Haines plays the role of a festive British nobleman, for whom a marriage has been arranged by his relatives. He goes to a European Summer resort and poses as a gigolo to meet the girl ...
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After World War I, a war hero returns to Berlin to find that there's no place for him--he has no skills other than what he learned in the army, and can only find menial, low-paying jobs. He decides to become a gigolo to lonely rich women.
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Two sailors are leaving the US Navy after 10 years. In their spare time, one of them (Haines) invents a carburetor that should increase the speed that powered boats will run, but all that ... See full summary »
Wallingford is a con-man whose specialty is taking money from suckers. His partners are Schnozzle, a pickpocket and car thief; and Blackie, who has played the game for years. Jimmy's latest... See full summary »
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Haines plays the role of a festive British nobleman, for whom a marriage has been arranged by his relatives. He goes to a European Summer resort and poses as a gigolo to meet the girl chosen, learn what she's like and to apply the "acid test".Written by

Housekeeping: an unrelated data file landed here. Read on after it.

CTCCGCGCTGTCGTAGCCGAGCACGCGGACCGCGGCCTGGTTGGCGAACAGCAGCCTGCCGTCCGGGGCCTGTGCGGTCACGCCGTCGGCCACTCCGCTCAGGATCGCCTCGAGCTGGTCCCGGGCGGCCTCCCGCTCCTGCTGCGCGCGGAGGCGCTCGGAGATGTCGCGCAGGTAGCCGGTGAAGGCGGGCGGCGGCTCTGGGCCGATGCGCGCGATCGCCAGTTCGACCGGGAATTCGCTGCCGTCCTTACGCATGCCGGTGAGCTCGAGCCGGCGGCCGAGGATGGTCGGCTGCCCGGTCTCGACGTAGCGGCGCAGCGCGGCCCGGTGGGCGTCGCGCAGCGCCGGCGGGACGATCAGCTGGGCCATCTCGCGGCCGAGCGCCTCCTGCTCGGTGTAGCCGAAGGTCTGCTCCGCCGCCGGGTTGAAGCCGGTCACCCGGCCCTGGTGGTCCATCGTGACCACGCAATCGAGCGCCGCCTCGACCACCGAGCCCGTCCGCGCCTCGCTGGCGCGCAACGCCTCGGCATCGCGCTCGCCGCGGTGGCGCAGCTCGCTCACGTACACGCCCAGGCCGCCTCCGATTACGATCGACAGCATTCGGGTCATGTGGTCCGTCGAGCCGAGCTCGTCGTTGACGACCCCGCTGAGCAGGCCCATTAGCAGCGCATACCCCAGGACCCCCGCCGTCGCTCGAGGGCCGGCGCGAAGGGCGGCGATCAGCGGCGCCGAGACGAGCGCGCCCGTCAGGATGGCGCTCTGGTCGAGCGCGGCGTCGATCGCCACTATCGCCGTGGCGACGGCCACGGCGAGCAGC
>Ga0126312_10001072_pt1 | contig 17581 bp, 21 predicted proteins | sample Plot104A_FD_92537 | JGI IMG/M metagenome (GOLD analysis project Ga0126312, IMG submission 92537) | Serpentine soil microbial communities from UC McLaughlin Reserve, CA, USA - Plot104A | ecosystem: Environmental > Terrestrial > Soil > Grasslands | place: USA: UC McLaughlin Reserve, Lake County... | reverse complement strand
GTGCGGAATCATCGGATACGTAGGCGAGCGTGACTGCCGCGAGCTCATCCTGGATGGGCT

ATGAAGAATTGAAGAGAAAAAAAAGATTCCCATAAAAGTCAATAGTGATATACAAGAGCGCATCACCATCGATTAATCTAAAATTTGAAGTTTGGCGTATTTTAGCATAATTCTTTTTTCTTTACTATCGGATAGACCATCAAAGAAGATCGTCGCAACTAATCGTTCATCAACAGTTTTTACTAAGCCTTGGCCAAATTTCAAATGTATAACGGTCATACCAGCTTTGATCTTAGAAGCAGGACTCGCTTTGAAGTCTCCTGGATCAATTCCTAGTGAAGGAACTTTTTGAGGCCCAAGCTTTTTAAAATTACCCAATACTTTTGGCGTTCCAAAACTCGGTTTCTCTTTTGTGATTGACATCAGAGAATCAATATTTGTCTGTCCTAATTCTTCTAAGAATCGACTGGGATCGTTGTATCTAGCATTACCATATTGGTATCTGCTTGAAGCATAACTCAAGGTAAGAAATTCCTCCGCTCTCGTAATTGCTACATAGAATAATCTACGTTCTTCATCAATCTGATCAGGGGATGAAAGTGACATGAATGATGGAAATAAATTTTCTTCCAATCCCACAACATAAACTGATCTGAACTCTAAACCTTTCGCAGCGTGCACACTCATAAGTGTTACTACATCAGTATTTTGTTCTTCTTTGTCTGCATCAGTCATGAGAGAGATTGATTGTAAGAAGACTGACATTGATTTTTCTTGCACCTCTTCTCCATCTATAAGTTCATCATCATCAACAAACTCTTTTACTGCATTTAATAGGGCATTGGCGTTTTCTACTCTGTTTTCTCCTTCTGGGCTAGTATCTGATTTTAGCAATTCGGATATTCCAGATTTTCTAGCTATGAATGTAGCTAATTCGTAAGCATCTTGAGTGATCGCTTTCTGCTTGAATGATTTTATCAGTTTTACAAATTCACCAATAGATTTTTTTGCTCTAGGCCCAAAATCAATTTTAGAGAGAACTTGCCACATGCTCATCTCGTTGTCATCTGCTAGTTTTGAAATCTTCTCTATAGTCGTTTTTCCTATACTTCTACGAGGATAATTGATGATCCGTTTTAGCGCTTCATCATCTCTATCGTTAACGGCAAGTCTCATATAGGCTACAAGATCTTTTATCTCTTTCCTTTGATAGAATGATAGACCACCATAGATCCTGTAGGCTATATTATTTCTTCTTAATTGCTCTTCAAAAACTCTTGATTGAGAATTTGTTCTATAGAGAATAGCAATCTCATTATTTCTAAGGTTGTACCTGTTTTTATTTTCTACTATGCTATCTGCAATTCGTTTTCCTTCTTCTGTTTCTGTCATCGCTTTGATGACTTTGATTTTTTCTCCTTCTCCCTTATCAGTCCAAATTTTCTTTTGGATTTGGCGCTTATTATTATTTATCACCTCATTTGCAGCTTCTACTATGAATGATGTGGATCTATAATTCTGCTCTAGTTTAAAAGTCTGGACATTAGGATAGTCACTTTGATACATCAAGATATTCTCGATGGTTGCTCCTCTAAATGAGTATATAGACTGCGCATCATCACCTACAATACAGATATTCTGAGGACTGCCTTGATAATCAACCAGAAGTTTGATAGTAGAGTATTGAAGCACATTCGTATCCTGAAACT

Richard Unger <DECOCHASER@aol.com>
According to MPAA/PCA files, this film was rejected by censors in Ireland, Nova Scotia and British Columbia for its treatment of "immoral sexuality". See more »
Lord Robert Brummel:
Give me this one evening. Let's slip away to some quiet place together. That quaint little inn in San Sebastian. A plane leaves at half past eight, Roxy. What do you say?
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In most of William Haines' films, he plays a man with incredible natural talents--be it as a soldier, a football player, a polo player or whatnot. Here in "Just a Gigolo" his talent seems to be women...and Lord Robert Brummel (Haines) is mistaken for a common gigolo. Since this is a pre-code film, there is lots to suggest but little is stated outright. A 'gigolo' is described as a man who takes money to dance with women....though most adults in the audience know this is code for a male prostitute. And, in usual William Haines style, he lets the lady believe that he's just a gigolo!
Casting Haines as a British lord did seem odd considering he sounds 100% American here. A Ronald Colman-type would have been more believable but MGM put Haines in this for one huge reason...he was a huge box office draw at the time. So, as was often the case, the role was expected to fit the actor instead of the other way around.
Despite Haines being wrong for the part, I really liked this film because unlike his other very formulaic films, this one is a comedy- -especially when the girl his character is chasing realizes who he is and decides to turn the tables on him. Clever and quite enjoyable.
By the way, as for Haines he only made a small handful of films after this. With the new Production Code of 1934, gays were now supposed to be DEEPLY in the closet and the openly homosexual Haines chose instead to walk away from films...and became a very successful interior decorator to the stars.
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